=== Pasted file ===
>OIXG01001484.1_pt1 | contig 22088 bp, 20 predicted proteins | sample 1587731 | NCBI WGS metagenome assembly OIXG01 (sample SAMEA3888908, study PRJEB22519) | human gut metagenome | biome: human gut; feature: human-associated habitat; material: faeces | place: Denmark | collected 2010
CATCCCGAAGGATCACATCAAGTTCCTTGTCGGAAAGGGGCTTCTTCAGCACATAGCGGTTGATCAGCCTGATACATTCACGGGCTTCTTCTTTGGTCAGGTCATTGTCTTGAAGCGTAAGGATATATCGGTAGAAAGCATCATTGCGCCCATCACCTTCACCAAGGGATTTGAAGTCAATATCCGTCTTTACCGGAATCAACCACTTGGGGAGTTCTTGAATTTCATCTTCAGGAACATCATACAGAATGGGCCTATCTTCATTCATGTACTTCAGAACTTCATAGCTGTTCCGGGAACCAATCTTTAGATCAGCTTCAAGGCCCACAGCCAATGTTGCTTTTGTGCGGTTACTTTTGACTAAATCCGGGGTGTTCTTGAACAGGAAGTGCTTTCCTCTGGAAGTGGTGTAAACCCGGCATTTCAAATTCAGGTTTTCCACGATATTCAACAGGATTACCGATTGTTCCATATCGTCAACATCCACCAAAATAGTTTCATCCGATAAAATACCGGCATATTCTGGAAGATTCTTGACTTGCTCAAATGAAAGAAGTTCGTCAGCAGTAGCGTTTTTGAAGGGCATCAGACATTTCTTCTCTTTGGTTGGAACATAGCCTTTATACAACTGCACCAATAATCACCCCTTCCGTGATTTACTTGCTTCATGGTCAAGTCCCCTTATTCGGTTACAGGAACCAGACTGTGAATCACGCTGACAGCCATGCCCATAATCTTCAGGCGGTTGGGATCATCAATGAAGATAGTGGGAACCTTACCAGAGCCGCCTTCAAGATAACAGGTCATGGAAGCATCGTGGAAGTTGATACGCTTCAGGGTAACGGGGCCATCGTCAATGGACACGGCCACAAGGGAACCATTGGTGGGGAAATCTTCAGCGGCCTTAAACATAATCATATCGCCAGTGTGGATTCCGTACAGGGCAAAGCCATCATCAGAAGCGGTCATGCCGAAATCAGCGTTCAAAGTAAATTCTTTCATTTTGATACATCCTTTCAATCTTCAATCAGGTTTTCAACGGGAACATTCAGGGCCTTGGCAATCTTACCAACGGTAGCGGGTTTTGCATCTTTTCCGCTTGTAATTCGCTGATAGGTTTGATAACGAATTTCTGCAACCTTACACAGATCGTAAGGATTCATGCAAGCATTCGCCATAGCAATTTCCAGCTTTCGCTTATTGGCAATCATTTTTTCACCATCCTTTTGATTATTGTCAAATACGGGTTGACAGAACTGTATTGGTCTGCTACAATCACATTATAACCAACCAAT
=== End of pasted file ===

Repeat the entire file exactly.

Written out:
>OIXG01001484.1_pt1 | contig 22088 bp, 20 predicted proteins | sample 1587731 | NCBI WGS metagenome assembly OIXG01 (sample SAMEA3888908, study PRJEB22519) | human gut metagenome | biome: human gut; feature: human-associated habitat; material: faeces | place: Denmark | collected 2010
CATCCCGAAGGATCACATCAAGTTCCTTGTCGGAAAGGGGCTTCTTCAGCACATAGCGGTTGATCAGCCTGATACATTCACGGGCTTCTTCTTTGGTCAGGTCATTGTCTTGAAGCGTAAGGATATATCGGTAGAAAGCATCATTGCGCCCATCACCTTCACCAAGGGATTTGAAGTCAATATCCGTCTTTACCGGAATCAACCACTTGGGGAGTTCTTGAATTTCATCTTCAGGAACATCATACAGAATGGGCCTATCTTCATTCATGTACTTCAGAACTTCATAGCTGTTCCGGGAACCAATCTTTAGATCAGCTTCAAGGCCCACAGCCAATGTTGCTTTTGTGCGGTTACTTTTGACTAAATCCGGGGTGTTCTTGAACAGGAAGTGCTTTCCTCTGGAAGTGGTGTAAACCCGGCATTTCAAATTCAGGTTTTCCACGATATTCAACAGGATTACCGATTGTTCCATATCGTCAACATCCACCAAAATAGTTTCATCCGATAAAATACCGGCATATTCTGGAAGATTCTTGACTTGCTCAAATGAAAGAAGTTCGTCAGCAGTAGCGTTTTTGAAGGGCATCAGACATTTCTTCTCTTTGGTTGGAACATAGCCTTTATACAACTGCACCAATAATCACCCCTTCCGTGATTTACTTGCTTCATGGTCAAGTCCCCTTATTCGGTTACAGGAACCAGACTGTGAATCACGCTGACAGCCATGCCCATAATCTTCAGGCGGTTGGGATCATCAATGAAGATAGTGGGAACCTTACCAGAGCCGCCTTCAAGATAACAGGTCATGGAAGCATCGTGGAAGTTGATACGCTTCAGGGTAACGGGGCCATCGTCAATGGACACGGCCACAAGGGAACCATTGGTGGGGAAATCTTCAGCGGCCTTAAACATAATCATATCGCCAGTGTGGATTCCGTACAGGGCAAAGCCATCATCAGAAGCGGTCATGCCGAAATCAGCGTTCAAAGTAAATTCTTTCATTTTGATACATCCTTTCAATCTTCAATCAGGTTTTCAACGGGAACATTCAGGGCCTTGGCAATCTTACCAACGGTAGCGGGTTTTGCATCTTTTCCGCTTGTAATTCGCTGATAGGTTTGATAACGAATTTCTGCAACCTTACACAGATCGTAAGGATTCATGCAAGCATTCGCCATAGCAATTTCCAGCTTTCGCTTATTGGCAATCATTTTTTCACCATCCTTTTGATTATTGTCAAATACGGGTTGACAGAACTGTATTGGTCTGCTACAATCACATTATAACCAACCAAT